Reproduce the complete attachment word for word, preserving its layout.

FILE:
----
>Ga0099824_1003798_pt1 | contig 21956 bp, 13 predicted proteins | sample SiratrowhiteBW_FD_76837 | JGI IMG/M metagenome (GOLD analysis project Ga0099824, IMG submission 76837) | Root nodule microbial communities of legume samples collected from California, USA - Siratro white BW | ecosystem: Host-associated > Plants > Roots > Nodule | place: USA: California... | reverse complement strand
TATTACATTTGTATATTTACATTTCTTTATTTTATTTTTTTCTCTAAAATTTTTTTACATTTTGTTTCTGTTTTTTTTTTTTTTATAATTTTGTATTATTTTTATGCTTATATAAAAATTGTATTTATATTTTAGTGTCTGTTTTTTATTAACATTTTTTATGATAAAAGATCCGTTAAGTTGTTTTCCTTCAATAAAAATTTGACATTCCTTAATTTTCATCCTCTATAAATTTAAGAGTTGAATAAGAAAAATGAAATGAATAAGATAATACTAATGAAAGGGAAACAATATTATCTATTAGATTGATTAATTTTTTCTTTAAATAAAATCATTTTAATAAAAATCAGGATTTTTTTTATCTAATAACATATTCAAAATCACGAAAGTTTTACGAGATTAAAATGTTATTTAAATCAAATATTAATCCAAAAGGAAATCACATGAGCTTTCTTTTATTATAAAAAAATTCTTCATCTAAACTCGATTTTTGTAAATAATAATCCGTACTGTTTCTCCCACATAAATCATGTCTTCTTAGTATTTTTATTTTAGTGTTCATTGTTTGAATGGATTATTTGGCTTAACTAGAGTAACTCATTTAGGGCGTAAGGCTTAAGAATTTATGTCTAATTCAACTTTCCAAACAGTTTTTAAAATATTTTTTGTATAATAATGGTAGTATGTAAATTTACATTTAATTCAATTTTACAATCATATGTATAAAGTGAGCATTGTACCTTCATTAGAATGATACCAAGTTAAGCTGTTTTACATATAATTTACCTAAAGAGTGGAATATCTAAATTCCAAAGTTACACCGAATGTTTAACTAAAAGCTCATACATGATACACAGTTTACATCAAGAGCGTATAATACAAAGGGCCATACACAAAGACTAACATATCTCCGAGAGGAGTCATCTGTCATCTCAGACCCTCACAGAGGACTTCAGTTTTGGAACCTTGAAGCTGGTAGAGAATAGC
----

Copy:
>Ga0099824_1003798_pt1 | contig 21956 bp, 13 predicted proteins | sample SiratrowhiteBW_FD_76837 | JGI IMG/M metagenome (GOLD analysis project Ga0099824, IMG submission 76837) | Root nodule microbial communities of legume samples collected from California, USA - Siratro white BW | ecosystem: Host-associated > Plants > Roots > Nodule | place: USA: California... | reverse complement strand
TATTACATTTGTATATTTACATTTCTTTATTTTATTTTTTTCTCTAAAATTTTTTTACATTTTGTTTCTGTTTTTTTTTTTTTTATAATTTTGTATTATTTTTATGCTTATATAAAAATTGTATTTATATTTTAGTGTCTGTTTTTTATTAACATTTTTTATGATAAAAGATCCGTTAAGTTGTTTTCCTTCAATAAAAATTTGACATTCCTTAATTTTCATCCTCTATAAATTTAAGAGTTGAATAAGAAAAATGAAATGAATAAGATAATACTAATGAAAGGGAAACAATATTATCTATTAGATTGATTAATTTTTTCTTTAAATAAAATCATTTTAATAAAAATCAGGATTTTTTTTATCTAATAACATATTCAAAATCACGAAAGTTTTACGAGATTAAAATGTTATTTAAATCAAATATTAATCCAAAAGGAAATCACATGAGCTTTCTTTTATTATAAAAAAATTCTTCATCTAAACTCGATTTTTGTAAATAATAATCCGTACTGTTTCTCCCACATAAATCATGTCTTCTTAGTATTTTTATTTTAGTGTTCATTGTTTGAATGGATTATTTGGCTTAACTAGAGTAACTCATTTAGGGCGTAAGGCTTAAGAATTTATGTCTAATTCAACTTTCCAAACAGTTTTTAAAATATTTTTTGTATAATAATGGTAGTATGTAAATTTACATTTAATTCAATTTTACAATCATATGTATAAAGTGAGCATTGTACCTTCATTAGAATGATACCAAGTTAAGCTGTTTTACATATAATTTACCTAAAGAGTGGAATATCTAAATTCCAAAGTTACACCGAATGTTTAACTAAAAGCTCATACATGATACACAGTTTACATCAAGAGCGTATAATACAAAGGGCCATACACAAAGACTAACATATCTCCGAGAGGAGTCATCTGTCATCTCAGACCCTCACAGAGGACTTCAGTTTTGGAACCTTGAAGCTGGTAGAGAATAGC